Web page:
The September 11, 2001, attacks came seven days later. On that same day the KGB was celebrating 124 years since the birth of its founder. The weapon of choice for that horrific act of terrorism that has changed the face of our world was the hijacked airplane, a concept that had originally been invented by the KGB.

 Most of the people “working” at the UN are probably still anti-American spies …

The peace and freedom of the world depend on the power of the United States, not of the UN bureaucracy, as was always the case.

This article is of very great importance. Historians should take full and careful note of it.

We agree of course that the UN bureaucracy is useless and worse than useless. We abominate the UN and think it should be destroyed.

Apart from that, his last sentence troubles us. The world has little peace and less freedom. Should the US try to establish peace and freedom wherever they’re lacking?  Should the US police the world? It would have to make laws under which it would act globally. It’s writ would have to run in every state. The US government would then be the world government. But could it enforce it’s laws everywhere, on all peoples? Would Americans, or enough of them, want to do that – a nation that has always resisted acquiring an empire?

Would it not be enough for the US to protect itself and its own interests against its enemies – at present Russia, China and the other communist states, and all 56 Islamic states?

Such a policy would not preclude preemptive strikes against potential enemies, such as those trying to build nuclear arsenals with aggressive intent, or any that kept vital resources from American markets.

It may be hard to accept, but the truth is that the victims of  the Janjaweed, Joseph Kony, Kim Jong-un, Boko Haram, the Taliban cannot be saved by America. It is much easier to do harm on a vast scale, as the KGB and the Arabs have proved so successfully.

Question 1

It ‘s not surprising but it is exasperating that Obama is now laying gifts at the feet of Omar Hassan al-Bashir, the blood-soaked criminal who rules over the Sudan.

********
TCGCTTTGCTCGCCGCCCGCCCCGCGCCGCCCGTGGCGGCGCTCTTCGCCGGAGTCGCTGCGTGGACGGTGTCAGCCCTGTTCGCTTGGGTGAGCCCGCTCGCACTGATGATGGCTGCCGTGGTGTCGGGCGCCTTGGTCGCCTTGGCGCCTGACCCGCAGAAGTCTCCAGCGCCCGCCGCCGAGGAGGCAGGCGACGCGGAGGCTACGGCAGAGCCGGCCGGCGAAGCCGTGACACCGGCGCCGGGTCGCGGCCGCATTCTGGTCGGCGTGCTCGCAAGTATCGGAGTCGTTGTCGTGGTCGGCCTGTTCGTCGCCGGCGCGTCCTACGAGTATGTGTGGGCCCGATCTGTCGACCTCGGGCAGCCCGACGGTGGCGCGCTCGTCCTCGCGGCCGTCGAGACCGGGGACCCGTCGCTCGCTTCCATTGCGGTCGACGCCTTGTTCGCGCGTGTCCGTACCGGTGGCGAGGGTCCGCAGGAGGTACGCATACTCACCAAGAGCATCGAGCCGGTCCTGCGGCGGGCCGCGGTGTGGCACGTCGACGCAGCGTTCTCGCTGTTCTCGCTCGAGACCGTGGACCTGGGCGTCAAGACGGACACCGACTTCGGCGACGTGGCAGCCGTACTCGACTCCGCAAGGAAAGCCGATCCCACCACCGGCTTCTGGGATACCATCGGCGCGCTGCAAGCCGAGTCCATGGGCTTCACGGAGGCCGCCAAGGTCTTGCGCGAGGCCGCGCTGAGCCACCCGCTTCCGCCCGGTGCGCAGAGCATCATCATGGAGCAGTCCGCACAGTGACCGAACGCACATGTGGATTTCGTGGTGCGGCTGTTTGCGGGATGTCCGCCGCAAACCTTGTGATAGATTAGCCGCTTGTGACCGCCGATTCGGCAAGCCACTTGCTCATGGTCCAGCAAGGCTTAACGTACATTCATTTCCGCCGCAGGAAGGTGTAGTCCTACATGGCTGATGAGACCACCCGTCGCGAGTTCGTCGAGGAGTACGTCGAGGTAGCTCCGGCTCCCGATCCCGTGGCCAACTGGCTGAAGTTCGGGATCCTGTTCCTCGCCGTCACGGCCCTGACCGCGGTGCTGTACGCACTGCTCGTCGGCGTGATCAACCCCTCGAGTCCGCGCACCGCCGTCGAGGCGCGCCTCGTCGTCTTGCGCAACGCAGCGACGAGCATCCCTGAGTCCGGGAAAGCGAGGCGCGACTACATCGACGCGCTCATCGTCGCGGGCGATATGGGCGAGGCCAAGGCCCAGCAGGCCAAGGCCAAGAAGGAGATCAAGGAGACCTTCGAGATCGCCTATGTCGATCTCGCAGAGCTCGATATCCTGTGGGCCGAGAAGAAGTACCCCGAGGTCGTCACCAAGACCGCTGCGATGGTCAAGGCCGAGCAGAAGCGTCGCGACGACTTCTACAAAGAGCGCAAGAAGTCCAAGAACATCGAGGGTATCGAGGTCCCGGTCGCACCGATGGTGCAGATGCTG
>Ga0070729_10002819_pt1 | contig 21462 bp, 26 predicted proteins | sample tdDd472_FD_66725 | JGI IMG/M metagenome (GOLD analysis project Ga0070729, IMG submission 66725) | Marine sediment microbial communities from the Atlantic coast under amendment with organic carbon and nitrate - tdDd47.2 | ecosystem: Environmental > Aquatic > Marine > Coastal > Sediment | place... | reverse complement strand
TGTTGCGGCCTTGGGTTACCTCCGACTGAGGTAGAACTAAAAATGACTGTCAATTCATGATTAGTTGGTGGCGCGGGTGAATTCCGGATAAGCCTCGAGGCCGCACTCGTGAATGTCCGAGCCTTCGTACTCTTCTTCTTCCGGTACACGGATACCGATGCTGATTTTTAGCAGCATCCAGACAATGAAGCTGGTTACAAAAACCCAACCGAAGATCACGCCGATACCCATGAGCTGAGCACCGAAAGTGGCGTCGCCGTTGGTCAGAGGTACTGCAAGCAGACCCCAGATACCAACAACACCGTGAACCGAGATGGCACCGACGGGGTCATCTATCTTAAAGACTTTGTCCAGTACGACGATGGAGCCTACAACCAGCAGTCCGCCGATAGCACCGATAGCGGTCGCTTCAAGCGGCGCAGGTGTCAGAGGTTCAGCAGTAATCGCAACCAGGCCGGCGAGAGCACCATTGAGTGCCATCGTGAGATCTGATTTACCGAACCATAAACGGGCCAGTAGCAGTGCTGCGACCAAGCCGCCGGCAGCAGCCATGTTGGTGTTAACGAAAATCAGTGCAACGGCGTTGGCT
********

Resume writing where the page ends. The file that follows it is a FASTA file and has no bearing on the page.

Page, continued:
Jonathan Tobin writes:

Now the chief liberal icon of the moment [Barack Obama] has taken his philosophy of “engagement” with dictators to the next level by a policy of outreach to the government that the United States has accused of genocide in Darfur. On Monday, after months of internal arguments about the best way to deal with Sudan, the administration announced it would reward the country’s murderous dictator, President Omar Hassan al-Bashir — a man currently under indictment by the International Criminal Court for his role in directing the murder of hundreds of thousands of people — with economic incentives to try and bribe him to stop behaving in such a beastly fashion.

The idea of appeasing al-Bashir was enough to give even the Obama cheerleading squad at the New York Times editorial page pause; it demurred from its usual unflinching support to express a degree of skepticism about the idea that lifting sanctions will change the behavior of this rogue regime or cause it to no longer grant safe haven for terrorists. While this switch from sanctions to engagement fits in with the Obama foreign-policy template, can the same people who were appalled by Bush’s failure to act be persuaded that al-Bashir can be charmed into abandoning genocide?

What needs to be done is the total destruction of  the Janjaweed – the Arab Muslim terrorist bands who are killing, torturing, raping, and despoiling their non-Arab Muslim compatriots – and the execution of al-Bashir.

The question is, should America do it ?

It goes without saying that the actual leader America has now would never consider doing anything of the sort, but what is the answer in principle?

Should America use force abroad only where American interests need defending?

Or does the single superpower in the world, one that possesses the economic and military strength to intervene effectively and has a tradition of aiding other peoples in critical times, have a perpetual moral responsibility to save and protect the victims of tyrannous oppression?

Or at least to prevent genocide?

Or is the defense of freedom always in America’s interest?

Posted under Africa, Arab States, Commentary, Defense, Diplomacy, Islam, Muslims, Pacifism, Terrorism, United States, War by Jillian Becker on Wednesday, October 21, 2009